There is also a category of plays about political figures, most of them historic—and, for the past half century, mostly satirical.

The Gabriels
On March 3 of this year, television viewers watched the notorious 11th Republican Presidential debate in which Donald Trump held up his hands and said: “Look at those hands. Are they small hands? And he [Sen. Marco Rubio] referred to my hands, if they are small, something else must be small. I guarantee you there is no problem. I guarantee.”

The next night, March 4, the Gabriel family of Rhinebeck, New York discussed the debate obliquely, and briefly, around the kitchen table:

Mary: After last night, I’d vote for Megyn Kelly.
Hannah: If she wasn’t a Republican.
Joyce: You watched that? How could you watch that?

These were characters in a play by Richard Nelson entitled Hungry, which opened that night, the date in which it is set. Hungry is the first of three plays in a planned cycle at the Public Theater, The Gabriels: Election Year In The Life Of One Family.

The cycle will culminate with the third play, Women of a Certain Age, which will be both set and open—and which the playwright will finish writing—on Election Day, November 8, 2016.

Nelson has tackled such an ambitious and timely series before. The Apple Family Plays: Scenes from Life in the Country, a quartet of plays about the Apple family (also from Rhinebeck) both opened and were set on significant days over a three year period: That Hopey Changey Thing  was set—and opened—on the night of the midterm elections in 2010;  Sweet and Sad  on the 10th anniversary of 9/11;  Sorry    on the day of the re-election of President Barack Obama in 2012;  Regular Singing    on the fiftieth anniversary of John F. Kennedy’s assassination.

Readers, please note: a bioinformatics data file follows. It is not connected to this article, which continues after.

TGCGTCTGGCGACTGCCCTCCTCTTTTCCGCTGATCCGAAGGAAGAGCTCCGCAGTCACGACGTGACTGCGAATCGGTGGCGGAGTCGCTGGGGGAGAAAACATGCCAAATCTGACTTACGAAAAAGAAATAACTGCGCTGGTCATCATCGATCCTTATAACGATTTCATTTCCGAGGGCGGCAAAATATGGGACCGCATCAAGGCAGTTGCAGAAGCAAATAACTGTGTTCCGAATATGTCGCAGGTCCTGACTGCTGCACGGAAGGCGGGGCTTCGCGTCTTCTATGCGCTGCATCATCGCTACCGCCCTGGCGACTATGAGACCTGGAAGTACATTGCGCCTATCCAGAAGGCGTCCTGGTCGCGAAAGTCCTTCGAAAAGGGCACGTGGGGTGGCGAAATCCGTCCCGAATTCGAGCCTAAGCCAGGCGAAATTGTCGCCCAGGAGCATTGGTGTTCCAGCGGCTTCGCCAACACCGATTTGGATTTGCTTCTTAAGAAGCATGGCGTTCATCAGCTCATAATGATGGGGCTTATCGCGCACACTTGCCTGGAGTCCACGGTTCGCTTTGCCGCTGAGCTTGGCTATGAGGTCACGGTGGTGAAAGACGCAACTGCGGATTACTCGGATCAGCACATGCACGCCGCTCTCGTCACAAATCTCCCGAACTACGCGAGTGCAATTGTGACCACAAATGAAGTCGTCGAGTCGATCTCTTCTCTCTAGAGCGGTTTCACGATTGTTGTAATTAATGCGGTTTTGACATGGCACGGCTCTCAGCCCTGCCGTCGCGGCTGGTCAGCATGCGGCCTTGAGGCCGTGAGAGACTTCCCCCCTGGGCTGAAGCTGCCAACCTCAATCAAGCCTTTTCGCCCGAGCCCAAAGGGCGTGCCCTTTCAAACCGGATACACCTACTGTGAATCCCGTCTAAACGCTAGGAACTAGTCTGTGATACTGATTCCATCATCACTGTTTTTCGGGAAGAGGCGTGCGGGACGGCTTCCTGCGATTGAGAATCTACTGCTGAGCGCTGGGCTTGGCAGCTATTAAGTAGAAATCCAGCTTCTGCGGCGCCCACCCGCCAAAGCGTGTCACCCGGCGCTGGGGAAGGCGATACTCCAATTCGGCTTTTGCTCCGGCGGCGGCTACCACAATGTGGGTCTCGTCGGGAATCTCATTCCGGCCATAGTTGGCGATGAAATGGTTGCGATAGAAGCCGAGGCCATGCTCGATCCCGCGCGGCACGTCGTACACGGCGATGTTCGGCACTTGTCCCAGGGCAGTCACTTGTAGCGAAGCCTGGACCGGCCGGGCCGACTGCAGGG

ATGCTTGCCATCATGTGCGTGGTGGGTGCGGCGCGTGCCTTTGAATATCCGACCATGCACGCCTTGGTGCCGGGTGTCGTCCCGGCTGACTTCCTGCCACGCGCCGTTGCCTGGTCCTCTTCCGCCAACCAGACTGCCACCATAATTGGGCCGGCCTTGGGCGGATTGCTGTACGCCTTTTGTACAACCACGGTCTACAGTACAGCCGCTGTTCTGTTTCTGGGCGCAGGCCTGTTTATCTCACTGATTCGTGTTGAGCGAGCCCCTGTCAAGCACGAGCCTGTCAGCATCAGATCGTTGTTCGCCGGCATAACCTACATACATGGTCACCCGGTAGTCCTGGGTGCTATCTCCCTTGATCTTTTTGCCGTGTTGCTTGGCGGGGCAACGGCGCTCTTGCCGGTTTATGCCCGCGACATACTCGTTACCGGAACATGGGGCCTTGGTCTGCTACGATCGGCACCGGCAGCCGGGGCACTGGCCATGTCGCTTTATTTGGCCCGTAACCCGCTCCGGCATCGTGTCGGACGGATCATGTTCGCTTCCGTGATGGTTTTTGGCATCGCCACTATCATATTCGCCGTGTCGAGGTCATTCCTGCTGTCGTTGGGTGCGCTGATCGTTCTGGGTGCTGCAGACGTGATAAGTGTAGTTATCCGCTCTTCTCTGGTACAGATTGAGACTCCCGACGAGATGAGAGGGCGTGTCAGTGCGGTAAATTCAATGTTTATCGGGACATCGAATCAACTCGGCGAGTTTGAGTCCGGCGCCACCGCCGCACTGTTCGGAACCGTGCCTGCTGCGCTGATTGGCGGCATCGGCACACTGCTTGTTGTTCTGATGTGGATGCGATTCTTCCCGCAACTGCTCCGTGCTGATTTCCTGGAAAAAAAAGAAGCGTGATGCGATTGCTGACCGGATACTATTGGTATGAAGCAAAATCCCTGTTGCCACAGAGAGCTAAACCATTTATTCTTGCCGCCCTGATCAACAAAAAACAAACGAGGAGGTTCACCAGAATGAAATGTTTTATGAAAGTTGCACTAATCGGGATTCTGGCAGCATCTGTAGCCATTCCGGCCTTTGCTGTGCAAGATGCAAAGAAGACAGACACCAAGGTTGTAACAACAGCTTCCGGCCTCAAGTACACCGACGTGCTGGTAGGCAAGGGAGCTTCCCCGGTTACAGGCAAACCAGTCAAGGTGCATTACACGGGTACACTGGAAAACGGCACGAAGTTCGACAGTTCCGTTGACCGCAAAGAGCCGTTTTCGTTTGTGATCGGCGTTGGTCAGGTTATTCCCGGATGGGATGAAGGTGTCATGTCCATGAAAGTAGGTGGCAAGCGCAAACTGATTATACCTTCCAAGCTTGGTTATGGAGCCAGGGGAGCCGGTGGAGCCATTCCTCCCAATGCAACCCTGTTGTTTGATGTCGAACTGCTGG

Hungry  by Richard  Nelson. Photo by Joan Marcus. 

The characters in Hungry bring up politics casually, in-between idle chatter about more personal matters, as might an actual family. There is no more than ten minutes of conversation about the election in a play that lasts one-hundred minutes without an intermission.

What Nelson is attempting seems to be a kind of deeply felt election year poll, filtered through an artistic sensibility, yet more accurate in its own way than the statistics from the latest polls quoted each night on the news.

The Debates
During the first Democratic presidential candidate debate of the 2016 election last October, Paul Bedard was struck by a comment that Hillary Clinton made: “When we met in Copenhagen in 2009, President Obama and I were literally hunting for the Chinese, because we knew we had to get them to agree to something,” 

“Literally hunting”?

Bedard, the artistic director of a five-year-old company called Theater in Asylum, had organized a watch party for the debate, and shortly afterward he and his company performed The Debates: Debate #1, an imaginative re-creation of the debate. More than a dozen actors memorized the then-five candidates’ words and gestures, even their breathing, and mimicked them alongside video highlights.  (“Mimicry is a great way to illuminate character,” Bedard says.) They included Clinton’s “literally hunting” remark and then followed it with a dream sequence, featuring a performer dressed as Elmer Fudd armed with a sparkle-encrusted squirt gun, who was literally hunting Daffy Duck and Bugs Bunny.
 

Paul  Bedard. Photo by  Jonathan Mandell. 

If this sounds as if Asylum was literally mocking one of the candidates, that, Bedard says, was not their aim. “We want to turn theatre people onto politics, and turn political people onto theatre. We want to empower people who believe they are not political, or feel intimidated by the political process.”